The Parable of the Good Samaritan is one of the most familiar stories of the Christian Bible. Jesus defines the behavior of the Good Samaritan, who helps the injured man on the side of the road, as what it means to be a good neighbor. This story has been popularized by laws based on helping others in extreme situations, and almost everyone has heard of the Good Samaritan Law even if they have little reference from the Biblical text. A new study gives some light to who exactly were the Samaritans and where they came from.
The Samaritan community exists today in Israel in 2 small communities – one in Holon and one on Mt. Gerizim. The number of individuals in the community today numbers less than a thousand, after a peak of approximately a million individuals during the Hellenistic time period in the 2nd century BCE.
According to Jewish tradition, the Samaritans are descended from a population which was transferred into the Galilee after the Assyrian conquest and exile of the native Israelite population in the 8th century BCE. These newcomers brought their pagan religion with them, but were not successful. They conjectured that a new place means a new, local god and took upon themselves certain aspects of Jewish belief. They also took on the language and adapted Jewish traditions to their circumstances, such as claiming that the center of practice was on Mt. Gerizim.
The Samaritan community themselves support a different story. They say that not the entire Israelite population was exiled after the Assyrian conquest. Those who remained kept their traditions and continued the Jewish way of life. They continue to use the ancient Hebrew script and celebrate Jewish holidays. They point to the absence of Jerusalem in the Pentateuch to base their claims on Mt. Gerizim being the “place that God will choose” mentioned so many times in Deuteronomy.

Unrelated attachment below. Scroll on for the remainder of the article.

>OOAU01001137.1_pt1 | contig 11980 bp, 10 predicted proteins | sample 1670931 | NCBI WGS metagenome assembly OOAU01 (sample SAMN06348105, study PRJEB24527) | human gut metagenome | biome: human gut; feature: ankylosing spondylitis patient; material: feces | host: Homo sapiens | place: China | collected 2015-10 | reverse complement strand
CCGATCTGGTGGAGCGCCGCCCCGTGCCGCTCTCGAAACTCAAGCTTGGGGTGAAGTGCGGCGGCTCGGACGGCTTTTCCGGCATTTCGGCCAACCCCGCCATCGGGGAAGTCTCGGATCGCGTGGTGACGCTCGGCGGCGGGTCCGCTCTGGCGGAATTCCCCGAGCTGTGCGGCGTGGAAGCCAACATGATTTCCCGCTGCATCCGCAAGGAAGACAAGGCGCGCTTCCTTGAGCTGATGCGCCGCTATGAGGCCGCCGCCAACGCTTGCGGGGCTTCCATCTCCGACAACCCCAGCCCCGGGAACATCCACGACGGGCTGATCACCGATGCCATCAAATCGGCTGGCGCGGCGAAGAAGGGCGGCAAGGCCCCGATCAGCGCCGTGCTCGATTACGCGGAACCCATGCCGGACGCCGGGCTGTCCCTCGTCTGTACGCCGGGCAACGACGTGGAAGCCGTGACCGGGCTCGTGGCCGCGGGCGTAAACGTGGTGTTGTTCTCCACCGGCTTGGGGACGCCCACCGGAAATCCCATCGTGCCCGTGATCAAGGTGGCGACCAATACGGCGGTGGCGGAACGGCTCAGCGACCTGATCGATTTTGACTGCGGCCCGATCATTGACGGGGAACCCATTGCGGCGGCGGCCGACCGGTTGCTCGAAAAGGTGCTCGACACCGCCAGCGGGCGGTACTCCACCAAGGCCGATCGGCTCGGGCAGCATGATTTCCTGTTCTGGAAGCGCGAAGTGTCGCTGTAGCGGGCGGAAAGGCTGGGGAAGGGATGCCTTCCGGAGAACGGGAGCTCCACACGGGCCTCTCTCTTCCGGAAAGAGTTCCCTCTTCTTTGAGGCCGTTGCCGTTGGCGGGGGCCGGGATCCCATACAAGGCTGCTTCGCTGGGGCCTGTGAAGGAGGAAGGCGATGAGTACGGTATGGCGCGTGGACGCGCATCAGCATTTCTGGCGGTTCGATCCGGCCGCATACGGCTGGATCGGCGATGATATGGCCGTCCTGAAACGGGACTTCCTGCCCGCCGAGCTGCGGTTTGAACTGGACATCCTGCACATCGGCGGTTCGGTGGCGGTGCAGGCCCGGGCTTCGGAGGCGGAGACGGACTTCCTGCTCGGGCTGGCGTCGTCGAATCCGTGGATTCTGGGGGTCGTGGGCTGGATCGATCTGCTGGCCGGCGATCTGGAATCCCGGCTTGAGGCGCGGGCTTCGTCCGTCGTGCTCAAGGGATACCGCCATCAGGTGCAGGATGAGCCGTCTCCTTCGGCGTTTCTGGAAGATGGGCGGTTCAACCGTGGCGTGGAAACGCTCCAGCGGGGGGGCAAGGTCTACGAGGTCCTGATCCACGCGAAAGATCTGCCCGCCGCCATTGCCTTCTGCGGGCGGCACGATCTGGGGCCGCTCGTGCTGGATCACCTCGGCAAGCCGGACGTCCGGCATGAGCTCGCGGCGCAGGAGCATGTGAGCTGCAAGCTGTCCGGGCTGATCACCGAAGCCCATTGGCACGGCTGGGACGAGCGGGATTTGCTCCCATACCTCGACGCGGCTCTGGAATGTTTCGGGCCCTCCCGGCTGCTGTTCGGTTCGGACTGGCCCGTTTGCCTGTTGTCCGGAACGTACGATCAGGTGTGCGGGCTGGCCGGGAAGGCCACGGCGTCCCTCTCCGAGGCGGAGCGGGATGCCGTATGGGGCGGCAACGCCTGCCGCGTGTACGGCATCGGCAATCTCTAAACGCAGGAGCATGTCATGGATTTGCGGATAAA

New technology studying DNA has shed light on this dispute between the Samaritans and the Jews. Two kinds of DNA were studied: Mitochondrial DNA and Y-Chromosome DNA. Mitochondrial DNA is a maternal history (your mother’s mother’s mother…) and it showed no major differences between Samaritans, Jews and Palestinians.
Y-Chromosome DNA (your father’s father’s father…) tells a very different story. Samaritan and Jewish Y-Chromosome DNA are much more similar than either one is to Palestinian DNA. In particular, the Samaritan Y-Chromosome DNA is similar to a very specific Y-Chromosome most often associated with Jewish men. The small deviations between them suggest a common shared ancestor at least 2,500 years ago. This flies in the face of Jewish claims that there are no shared lineages between Jews and Samaritans.
The new idea elucidated by this study is another indication that nothing in history is 100 percent. The suggestion is that the Samaritans are the remnants of those few Jews who did not go into exile at the Assyrian conquest. Those Jews who remained in the Galilee may have taken non-Jewish wives which explains the genetic mixture in the Mitochondrial DNA. The paternal line, however, remained within the Israelite remnant.
After the return to Zion under Ezra and Nehemiah during the 6th/5th century BCE, the need to discern between those who had lived through the Babylonian exile and those who had remained in the land, pushed the Jewish and Samaritan communities apart and led to divergent traditions, a rift which continues until today. Turns out though, that these two communities are closer neighbors than either one thought.